I went in part to cover it for the magazine Traditional Home, which has covered my work before. My job was to live tweet the things I found at Greenbuild that might be of interest to Traditional Home readers.

That turned out to be a bit of a challenge as many of the booths were displaying products that, while they were part and parcel of green building, were not photogenic or attention grabbing in obvious ways. (At the best of show announcement, I sat next to an editor, who groaned about the unsexiness of most of the winners, complaining they were making his job harder because they weren’t easy to write about.)

A window, even a triple paned one, doesn’t make for a sexy photo. Photo: David Bergman

A window, even a triple paned one, doesn’t make for a sexy photo. Photo: David Bergman

I did find plenty to tweet about (like this and this), but the experience reminded me that much of sustainability is not photogenic or headline grabbing. Wind and solar farms can be eye candy, as can futuristic concept buildings and cars. We tend, therefore to glom onto these images and adopt them as the goal, as the silver bullets that will solve our environmental problems.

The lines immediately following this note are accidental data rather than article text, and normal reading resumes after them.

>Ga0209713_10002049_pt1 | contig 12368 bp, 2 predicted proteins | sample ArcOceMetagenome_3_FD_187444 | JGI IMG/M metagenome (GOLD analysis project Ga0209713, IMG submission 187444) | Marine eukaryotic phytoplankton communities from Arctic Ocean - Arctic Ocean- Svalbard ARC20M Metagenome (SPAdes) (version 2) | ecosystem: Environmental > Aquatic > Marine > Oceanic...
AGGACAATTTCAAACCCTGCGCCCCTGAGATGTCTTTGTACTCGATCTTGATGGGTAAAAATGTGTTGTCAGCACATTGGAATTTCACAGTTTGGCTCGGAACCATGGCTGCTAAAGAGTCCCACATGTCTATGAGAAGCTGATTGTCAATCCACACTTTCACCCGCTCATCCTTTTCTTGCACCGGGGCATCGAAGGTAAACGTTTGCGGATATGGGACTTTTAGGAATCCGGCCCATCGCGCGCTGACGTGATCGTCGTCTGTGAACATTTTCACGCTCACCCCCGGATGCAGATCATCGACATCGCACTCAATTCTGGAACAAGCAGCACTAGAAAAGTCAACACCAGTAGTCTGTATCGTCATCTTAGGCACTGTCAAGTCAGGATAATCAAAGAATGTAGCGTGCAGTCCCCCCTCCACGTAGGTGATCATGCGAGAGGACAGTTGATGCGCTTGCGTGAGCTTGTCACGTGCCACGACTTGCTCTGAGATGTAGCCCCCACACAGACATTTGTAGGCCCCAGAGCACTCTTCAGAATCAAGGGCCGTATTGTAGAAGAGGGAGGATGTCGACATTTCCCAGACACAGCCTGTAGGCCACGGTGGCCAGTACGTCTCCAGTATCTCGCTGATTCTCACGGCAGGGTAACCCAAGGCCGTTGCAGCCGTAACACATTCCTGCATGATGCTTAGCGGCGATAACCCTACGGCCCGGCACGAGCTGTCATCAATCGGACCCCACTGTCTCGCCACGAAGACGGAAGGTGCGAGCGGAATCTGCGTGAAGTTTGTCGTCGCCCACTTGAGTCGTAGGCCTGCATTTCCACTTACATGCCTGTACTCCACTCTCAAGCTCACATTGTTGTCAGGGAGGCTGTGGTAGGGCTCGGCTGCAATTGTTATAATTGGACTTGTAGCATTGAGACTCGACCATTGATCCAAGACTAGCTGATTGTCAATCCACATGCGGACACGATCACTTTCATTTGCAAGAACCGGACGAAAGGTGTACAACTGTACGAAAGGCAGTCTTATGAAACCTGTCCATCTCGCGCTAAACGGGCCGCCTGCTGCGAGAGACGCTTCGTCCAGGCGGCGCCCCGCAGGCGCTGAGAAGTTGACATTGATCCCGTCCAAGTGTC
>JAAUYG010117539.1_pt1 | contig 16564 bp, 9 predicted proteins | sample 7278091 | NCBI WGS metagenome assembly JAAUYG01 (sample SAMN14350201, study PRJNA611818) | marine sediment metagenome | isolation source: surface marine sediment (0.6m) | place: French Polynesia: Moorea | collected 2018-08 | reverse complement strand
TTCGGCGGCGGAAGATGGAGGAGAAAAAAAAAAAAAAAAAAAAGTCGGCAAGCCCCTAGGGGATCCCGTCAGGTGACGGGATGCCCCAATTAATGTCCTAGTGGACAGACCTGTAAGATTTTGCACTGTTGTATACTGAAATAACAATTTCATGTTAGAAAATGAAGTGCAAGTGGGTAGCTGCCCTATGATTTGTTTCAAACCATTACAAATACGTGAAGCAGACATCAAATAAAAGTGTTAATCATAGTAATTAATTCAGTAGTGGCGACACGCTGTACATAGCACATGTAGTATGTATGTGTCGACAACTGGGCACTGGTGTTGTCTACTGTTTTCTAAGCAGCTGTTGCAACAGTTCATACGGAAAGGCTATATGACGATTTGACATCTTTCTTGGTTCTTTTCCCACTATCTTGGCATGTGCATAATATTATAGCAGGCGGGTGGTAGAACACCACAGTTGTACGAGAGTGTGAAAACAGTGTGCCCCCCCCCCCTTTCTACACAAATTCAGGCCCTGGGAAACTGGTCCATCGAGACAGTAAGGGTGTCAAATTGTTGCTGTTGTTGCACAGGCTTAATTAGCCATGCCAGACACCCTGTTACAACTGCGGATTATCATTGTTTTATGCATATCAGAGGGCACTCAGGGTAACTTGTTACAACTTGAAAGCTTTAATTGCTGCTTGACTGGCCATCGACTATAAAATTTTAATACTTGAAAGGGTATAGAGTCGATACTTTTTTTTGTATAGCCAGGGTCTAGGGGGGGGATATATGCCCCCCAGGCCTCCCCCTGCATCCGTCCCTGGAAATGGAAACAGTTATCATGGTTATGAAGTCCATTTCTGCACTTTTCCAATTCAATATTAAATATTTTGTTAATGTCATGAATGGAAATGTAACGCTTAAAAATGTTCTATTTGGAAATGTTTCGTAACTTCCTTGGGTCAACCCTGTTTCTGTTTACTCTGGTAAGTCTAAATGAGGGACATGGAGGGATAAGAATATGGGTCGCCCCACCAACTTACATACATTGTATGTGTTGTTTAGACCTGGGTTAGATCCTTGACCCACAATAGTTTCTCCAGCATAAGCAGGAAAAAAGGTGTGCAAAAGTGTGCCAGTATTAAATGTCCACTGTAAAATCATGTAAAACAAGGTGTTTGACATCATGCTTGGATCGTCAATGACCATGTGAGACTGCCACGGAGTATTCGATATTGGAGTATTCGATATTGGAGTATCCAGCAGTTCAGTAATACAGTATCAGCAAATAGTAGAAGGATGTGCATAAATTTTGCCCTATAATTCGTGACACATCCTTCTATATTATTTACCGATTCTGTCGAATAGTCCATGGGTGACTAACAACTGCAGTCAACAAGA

But they’re not. Not because they aren’t good ideas, but because they are attempts at stand-alone solutions. There are, with the possible exception of a carbon fee, no silver bullet solutions. Our environmental issues are systemic ones and therefore need to be addressed systemically. That’s why a carbon tax is high on the EcoOptimism list. It addresses the systemic conjoined problems of climate disruption and consumption, not with a single “solution” such as solar panels, but by changing the game. By levelling the playing field of energy prices so that carbon emitters no longer get a free ride, it both makes “alternative” renewable energy sources the better economic choice and impacts our consumption patterns.

For instance, travel would probably become more expensive (at least until reliance on fossil fuels diminished) so maybe we’d stick closer to home, spending our money in local economies, having business meetings by Skype and having more time for family and friends. Not a bad tradeoff.